[Python-au] strange pre-acting bug
ryan at rfk.id.au
Tue May 18 23:40:56 UTC 2010
On Wed, 2010-05-19 at 09:09 +1000, PeterL wrote:
> Interesting. This is a common mis-understanding on the scoping rules of
> Python functions. I might do a lightning talk on it at PyCon.
> You need to be clear on the error. An 'UnboundLocalError' means that you
> are using a mainline variable inside a function before you change it.
> In Python, a function *can* _read_ a mainline's variable with no problem.
> If a function goes to change a mainline's variable, then it become
> 'bound local', which means you must give it a value before you use it.
It might also be instructive to look at the bytecode that python
generates for each of these cases (or it might be that I just love
looking at bytecode...)
> # Mainline variable available to a fn
> def fn():
> print x # Prints 5
>>> import dis
2 0 LOAD_GLOBAL 0 (x)
5 LOAD_CONST 0 (None)
Since x is not given a value inside the function, it is accessed as a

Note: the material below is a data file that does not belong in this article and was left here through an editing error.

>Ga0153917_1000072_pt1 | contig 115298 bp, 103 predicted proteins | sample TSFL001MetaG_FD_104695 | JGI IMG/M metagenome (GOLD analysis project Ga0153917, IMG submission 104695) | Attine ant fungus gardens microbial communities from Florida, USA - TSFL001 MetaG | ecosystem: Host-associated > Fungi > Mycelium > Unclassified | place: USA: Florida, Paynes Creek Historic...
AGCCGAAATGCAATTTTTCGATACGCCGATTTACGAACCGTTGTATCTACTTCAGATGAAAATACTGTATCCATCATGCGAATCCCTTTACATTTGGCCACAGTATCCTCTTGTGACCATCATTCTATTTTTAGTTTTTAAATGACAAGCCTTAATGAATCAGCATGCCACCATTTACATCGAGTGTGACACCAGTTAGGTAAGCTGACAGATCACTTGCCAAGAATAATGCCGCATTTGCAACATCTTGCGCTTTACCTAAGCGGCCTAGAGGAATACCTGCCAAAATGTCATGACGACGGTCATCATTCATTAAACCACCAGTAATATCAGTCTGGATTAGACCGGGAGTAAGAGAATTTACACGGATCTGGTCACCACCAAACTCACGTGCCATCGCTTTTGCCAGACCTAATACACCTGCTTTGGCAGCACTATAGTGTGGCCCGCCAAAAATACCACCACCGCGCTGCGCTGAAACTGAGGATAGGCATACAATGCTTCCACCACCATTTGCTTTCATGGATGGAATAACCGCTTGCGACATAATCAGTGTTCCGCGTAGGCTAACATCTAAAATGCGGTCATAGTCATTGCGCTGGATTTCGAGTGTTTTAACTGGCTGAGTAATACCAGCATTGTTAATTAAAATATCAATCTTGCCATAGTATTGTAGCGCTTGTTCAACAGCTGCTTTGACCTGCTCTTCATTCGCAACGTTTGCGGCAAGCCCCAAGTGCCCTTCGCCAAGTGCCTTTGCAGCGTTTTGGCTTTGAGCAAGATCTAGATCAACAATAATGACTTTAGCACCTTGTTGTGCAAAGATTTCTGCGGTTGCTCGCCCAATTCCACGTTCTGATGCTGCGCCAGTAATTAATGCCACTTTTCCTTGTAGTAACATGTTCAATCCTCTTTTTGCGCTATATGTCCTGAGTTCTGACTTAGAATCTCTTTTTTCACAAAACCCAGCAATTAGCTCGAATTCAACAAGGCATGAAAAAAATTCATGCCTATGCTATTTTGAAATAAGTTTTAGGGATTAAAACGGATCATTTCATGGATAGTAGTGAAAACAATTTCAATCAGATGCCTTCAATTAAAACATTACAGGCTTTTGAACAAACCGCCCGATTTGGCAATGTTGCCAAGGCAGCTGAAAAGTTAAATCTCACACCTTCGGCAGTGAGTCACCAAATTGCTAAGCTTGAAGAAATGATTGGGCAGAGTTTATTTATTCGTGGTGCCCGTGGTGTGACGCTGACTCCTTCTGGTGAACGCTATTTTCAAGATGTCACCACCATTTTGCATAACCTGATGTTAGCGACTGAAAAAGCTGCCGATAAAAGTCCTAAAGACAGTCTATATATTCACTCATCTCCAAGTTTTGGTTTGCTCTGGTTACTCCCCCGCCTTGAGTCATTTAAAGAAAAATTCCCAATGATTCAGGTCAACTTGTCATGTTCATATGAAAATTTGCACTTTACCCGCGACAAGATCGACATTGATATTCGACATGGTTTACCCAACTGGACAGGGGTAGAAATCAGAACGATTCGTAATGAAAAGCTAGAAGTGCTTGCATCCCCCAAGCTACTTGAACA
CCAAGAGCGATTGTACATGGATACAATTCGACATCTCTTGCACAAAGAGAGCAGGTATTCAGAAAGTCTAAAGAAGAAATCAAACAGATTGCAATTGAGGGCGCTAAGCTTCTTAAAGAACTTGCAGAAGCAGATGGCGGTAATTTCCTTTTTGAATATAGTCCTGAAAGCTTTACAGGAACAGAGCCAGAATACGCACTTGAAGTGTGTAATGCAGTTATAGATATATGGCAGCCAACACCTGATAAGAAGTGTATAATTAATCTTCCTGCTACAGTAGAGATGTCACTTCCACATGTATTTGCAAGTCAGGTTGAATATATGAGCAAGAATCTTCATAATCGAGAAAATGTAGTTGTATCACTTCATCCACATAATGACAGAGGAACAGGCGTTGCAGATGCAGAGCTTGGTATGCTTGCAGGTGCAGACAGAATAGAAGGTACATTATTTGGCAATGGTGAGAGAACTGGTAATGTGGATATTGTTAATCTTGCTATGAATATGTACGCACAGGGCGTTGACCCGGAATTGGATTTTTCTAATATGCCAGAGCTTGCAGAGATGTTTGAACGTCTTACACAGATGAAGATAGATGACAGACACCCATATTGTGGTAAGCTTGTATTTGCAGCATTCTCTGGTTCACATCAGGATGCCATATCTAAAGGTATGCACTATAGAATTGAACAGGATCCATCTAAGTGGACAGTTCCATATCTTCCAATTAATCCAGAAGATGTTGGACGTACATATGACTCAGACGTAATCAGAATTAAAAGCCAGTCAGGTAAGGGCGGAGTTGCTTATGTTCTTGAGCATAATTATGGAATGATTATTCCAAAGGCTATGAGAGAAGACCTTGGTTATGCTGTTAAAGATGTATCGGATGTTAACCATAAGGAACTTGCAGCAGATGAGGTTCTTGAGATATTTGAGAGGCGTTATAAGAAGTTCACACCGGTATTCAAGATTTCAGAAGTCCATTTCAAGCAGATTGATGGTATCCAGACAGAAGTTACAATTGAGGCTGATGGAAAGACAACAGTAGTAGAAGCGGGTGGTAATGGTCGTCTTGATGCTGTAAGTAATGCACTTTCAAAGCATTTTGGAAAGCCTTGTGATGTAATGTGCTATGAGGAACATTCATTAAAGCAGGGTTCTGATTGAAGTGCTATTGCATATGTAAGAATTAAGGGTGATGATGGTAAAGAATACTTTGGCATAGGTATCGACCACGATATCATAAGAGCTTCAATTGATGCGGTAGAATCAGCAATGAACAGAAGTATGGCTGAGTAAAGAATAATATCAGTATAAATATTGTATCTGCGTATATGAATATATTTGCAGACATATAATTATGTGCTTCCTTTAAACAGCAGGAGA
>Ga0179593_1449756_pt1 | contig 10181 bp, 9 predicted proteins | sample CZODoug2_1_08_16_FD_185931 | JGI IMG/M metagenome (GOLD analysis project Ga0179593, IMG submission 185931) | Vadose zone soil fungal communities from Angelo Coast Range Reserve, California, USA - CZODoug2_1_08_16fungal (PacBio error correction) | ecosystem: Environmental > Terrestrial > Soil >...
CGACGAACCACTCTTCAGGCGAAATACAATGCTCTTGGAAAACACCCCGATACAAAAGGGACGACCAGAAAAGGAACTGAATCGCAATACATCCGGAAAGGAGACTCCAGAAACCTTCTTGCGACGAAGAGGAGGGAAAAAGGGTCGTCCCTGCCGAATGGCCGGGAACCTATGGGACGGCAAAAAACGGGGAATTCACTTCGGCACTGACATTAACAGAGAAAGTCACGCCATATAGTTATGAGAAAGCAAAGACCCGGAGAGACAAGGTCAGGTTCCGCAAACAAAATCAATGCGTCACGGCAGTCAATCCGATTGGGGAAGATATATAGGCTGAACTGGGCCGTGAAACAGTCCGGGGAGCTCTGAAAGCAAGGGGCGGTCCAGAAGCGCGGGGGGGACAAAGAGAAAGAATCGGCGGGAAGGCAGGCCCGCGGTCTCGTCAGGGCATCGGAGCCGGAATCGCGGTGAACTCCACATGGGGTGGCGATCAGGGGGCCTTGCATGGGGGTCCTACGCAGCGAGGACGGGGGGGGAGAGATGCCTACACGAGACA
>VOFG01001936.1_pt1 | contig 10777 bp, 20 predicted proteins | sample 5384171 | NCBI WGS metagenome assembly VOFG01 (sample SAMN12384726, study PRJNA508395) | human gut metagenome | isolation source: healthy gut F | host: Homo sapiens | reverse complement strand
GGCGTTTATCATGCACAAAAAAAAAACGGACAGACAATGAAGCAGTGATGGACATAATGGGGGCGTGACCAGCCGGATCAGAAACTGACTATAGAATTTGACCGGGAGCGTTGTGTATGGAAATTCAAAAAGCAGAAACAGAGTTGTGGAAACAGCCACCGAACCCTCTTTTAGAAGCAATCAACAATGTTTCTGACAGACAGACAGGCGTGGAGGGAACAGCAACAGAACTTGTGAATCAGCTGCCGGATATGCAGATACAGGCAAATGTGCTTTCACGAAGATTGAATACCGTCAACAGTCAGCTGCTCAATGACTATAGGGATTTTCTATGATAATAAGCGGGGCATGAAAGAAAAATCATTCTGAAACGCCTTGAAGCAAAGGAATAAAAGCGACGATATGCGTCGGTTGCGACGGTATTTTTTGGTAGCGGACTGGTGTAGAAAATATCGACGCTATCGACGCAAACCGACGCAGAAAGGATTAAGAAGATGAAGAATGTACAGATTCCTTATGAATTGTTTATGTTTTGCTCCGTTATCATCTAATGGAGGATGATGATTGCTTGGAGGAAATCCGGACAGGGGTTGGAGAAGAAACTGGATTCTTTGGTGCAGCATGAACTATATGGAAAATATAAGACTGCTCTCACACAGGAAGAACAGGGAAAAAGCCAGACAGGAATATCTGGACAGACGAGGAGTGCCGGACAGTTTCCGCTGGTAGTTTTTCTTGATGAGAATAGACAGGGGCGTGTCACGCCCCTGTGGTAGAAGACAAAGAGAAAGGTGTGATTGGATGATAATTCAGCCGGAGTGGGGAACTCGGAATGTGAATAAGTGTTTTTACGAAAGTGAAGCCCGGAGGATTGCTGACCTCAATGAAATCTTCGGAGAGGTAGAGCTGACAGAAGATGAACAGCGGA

global using the "LOAD GLOBAL" bytecode.
> # Mainline variables can be localised inside a fn
> def fn():
> x = 7
> print x # Prints 7
> # Throw the localised value of x away
2 0 LOAD_CONST 1 (7)
3 STORE_FAST 0 (x)
3 6 LOAD_FAST 0 (x)
11 LOAD_CONST 0 (None)
Since x is now given a value inside the function, it is treated as a
local variable and loaded using the "LOAD_FAST" bytecode. Note also the
"STORE_FAST" opcode which sets the value of the local variable.
This is an optimisation by the python interpreter. Accessing local
variables is actually a lot faster than accessing globals (basically,
it's an array lookup rather than a hash-table lookup).
> # Local bound variables must be set before they're used
> def fn():
> print x # Error - UnboundLocalError - mainline variables that
> are localised must be set before used
> x = 7 # Localise x
> print x # Never reaches here
2 0 LOAD_FAST 0 (x)
3 5 LOAD_CONST 1 (7)
8 STORE_FAST 0 (x)
4 11 LOAD_FAST 0 (x)
16 LOAD_CONST 0 (None)
Whoops! We now have a "LOAD_FAST" without a preceding "STORE_FAST",
which produces the UnboundLocalError you are seeing.
I've always considered this something of a "leaky optimisation" on the
part of the python interpreter, but once you know the rule it's quite
consistent and easy to avoid.
Basically, every variable has a single unambiguous scope and that scope
cannot change during function execution. Assigning to an otherwise
undeclared variable makes its scope local.
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